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Talk Health History Campaign Public Service Announcement

Family Health History Guide

Hereditary Cancer – Importance of Family Health History

Patient Stories About Genetics & Precision Medicine Saving Lives

We live in a world where genetic testing exists. Do I still consider myself lucky? Absolutely. I am lucky to be alive. I am lucky to have an amazing family and group of friends who made these past twelve months much easier. I am lucky to the knowledge to take the steps necessary to drastically lower my risks of more cancer. I hope that others will talk to a genetic expert and their doctors about hereditary cancer testing. In fact, I believe that someday genetic testing could help us live in a cancer-free world.
Survivor – Tested Positive
Lots of people talk about personalized medicine. But to me, personalized medicine means that every patient is a person, not a statistic, and that’s what I think we all need. Each person needs something different because we each have a different genetic blueprint, and our treatment needs to address that blueprint, not just the disease itself. Looking at the genetics changes how the tumor is going to be treated. Over the past four years, I’ve seen how treating a specific patient and a specific tumor with a specific treatment has given hope and longevity to many of my friends with ovarian cancer.
Patient – Provider
Because I have been tested, anyone in my family also can be tested. Seven members have been tested so far. My two aunts both tested positive. Shortly after receiving their test results, they both had prophylactic total hysterectomies. Without this testing, they could have been victims of ovarian cancer, which has been called the silent killer. Knowing that my positive test results saved my aunts from this deadly cancer gives purpose to the suffering I went through during surgery and chemotherapy. I don’t think “why me?” Instead, I look back and say I’m glad it was me. I am proud to be the one who opened the door for the rest of my family to be tested. Several family members have benefited from the testing. One of my cousins tested positive and is now getting an annual colonoscopy and four others have tested negative.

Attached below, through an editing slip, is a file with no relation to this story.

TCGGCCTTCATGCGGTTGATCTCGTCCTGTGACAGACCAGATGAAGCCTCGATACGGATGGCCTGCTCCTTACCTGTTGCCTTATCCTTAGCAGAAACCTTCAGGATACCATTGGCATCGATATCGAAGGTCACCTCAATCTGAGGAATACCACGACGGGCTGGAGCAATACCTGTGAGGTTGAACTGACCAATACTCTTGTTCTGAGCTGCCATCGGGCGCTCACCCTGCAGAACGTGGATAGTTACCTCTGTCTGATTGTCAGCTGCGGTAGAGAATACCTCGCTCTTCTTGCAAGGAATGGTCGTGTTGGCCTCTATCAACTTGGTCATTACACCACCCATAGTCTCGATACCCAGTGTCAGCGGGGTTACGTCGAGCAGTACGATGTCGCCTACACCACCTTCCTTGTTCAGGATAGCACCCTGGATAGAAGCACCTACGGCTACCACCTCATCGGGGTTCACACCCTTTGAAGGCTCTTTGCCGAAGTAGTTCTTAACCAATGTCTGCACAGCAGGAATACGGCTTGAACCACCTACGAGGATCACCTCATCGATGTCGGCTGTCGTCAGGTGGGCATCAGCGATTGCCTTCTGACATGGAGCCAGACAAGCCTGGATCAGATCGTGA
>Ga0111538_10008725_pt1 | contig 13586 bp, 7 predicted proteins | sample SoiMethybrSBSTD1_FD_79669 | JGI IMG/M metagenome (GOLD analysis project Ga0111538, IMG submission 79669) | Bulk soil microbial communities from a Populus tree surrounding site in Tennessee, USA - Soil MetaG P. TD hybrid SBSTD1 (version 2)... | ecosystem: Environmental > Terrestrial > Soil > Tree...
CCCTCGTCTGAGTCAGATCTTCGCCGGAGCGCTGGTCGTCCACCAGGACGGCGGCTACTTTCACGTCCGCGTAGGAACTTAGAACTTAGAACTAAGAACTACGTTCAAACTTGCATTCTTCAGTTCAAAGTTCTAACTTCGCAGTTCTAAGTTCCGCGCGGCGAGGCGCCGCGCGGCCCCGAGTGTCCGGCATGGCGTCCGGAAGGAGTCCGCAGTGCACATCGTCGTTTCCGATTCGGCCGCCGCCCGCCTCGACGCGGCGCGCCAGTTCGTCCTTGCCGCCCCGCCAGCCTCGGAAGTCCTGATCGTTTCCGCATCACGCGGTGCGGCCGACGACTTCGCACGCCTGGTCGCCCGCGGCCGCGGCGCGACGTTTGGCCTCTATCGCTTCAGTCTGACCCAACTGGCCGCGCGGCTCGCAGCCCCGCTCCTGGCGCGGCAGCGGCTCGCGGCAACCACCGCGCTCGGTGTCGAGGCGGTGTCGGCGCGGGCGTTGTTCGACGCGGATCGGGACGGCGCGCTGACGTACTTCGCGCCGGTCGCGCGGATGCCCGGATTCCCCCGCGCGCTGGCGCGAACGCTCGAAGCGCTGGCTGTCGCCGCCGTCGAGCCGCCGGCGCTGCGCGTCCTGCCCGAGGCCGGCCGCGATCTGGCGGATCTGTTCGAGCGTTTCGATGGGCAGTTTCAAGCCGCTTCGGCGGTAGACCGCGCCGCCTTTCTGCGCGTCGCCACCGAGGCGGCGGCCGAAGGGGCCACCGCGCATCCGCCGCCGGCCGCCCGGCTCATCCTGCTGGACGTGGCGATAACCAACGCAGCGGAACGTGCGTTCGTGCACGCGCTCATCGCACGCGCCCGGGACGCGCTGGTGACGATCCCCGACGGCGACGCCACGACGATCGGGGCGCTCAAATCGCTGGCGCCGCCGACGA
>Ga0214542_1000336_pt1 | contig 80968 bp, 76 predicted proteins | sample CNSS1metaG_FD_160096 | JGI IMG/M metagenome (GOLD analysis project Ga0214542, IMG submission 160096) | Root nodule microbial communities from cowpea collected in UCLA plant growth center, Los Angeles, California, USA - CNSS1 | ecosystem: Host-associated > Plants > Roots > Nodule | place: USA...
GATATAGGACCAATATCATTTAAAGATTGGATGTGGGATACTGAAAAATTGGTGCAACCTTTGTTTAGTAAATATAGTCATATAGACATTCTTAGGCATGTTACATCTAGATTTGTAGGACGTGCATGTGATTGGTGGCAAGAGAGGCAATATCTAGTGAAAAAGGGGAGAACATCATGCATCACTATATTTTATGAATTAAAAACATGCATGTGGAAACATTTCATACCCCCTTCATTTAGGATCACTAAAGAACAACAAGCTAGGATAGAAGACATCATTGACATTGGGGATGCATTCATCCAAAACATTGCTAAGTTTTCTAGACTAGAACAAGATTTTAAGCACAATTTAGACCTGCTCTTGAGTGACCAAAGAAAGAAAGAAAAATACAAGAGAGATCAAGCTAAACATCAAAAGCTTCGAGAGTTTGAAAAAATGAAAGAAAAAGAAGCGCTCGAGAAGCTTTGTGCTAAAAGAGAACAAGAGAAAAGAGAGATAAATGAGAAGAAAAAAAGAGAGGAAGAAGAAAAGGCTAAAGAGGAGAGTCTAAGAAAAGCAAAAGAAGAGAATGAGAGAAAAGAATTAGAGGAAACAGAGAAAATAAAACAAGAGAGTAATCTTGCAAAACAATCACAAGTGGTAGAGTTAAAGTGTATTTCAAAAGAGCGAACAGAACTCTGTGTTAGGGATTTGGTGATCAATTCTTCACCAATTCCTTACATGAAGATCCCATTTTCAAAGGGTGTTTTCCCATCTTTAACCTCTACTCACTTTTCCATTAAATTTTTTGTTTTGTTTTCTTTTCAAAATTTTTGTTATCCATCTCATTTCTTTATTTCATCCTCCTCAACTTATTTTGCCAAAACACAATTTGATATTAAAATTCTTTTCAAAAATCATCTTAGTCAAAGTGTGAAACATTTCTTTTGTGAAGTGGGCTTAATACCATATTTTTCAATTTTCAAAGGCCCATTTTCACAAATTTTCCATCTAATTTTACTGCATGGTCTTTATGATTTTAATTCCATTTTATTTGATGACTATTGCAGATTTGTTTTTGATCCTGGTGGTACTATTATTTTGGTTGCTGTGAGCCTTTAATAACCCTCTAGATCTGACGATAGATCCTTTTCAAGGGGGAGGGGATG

Patient – Tested Positive
Someday, I will convince my two siblings and my son to be tested because I am convinced that knowledge is power. Knowing that I have an increased risk for cancer puts life into a different perspective. I am thankful that I am healthy. Every morning I wake up and think about how I am going to spend my energy for the day. I choose to use it to spread happiness, exercise to keep myself healthy and have fun with my family. Life is too precious to spend your energy on anger or negativity. It’s not just about knowing for yourself, it’s about keeping the next generation healthy and safe as well.
Patient – Tested Positive
“For me, I felt it was important to complete genetic testing because it gives me an idea of possible cancers to keep an eye out for. Having done the testing also provided me with an array of preventative screenings I can do to ensure that I’m on top of my health. Instead of making me scared of the possibility of developing other cancers, I left feeling empowered that now I have more people looking out for me and tools in place to monitor my health.
Patient – Tested Negative
“Ask, ask, ask! Ask for genetic counseling and ask if genetic testing is needed. If you are positive, ask for treatment recommendations. Being positive for a genetic mutation is not a death sentence but an opportunity. You have options: increased surveillance, chemo-prevention, and surgery. You can be proactive and beat cancer before it even starts.”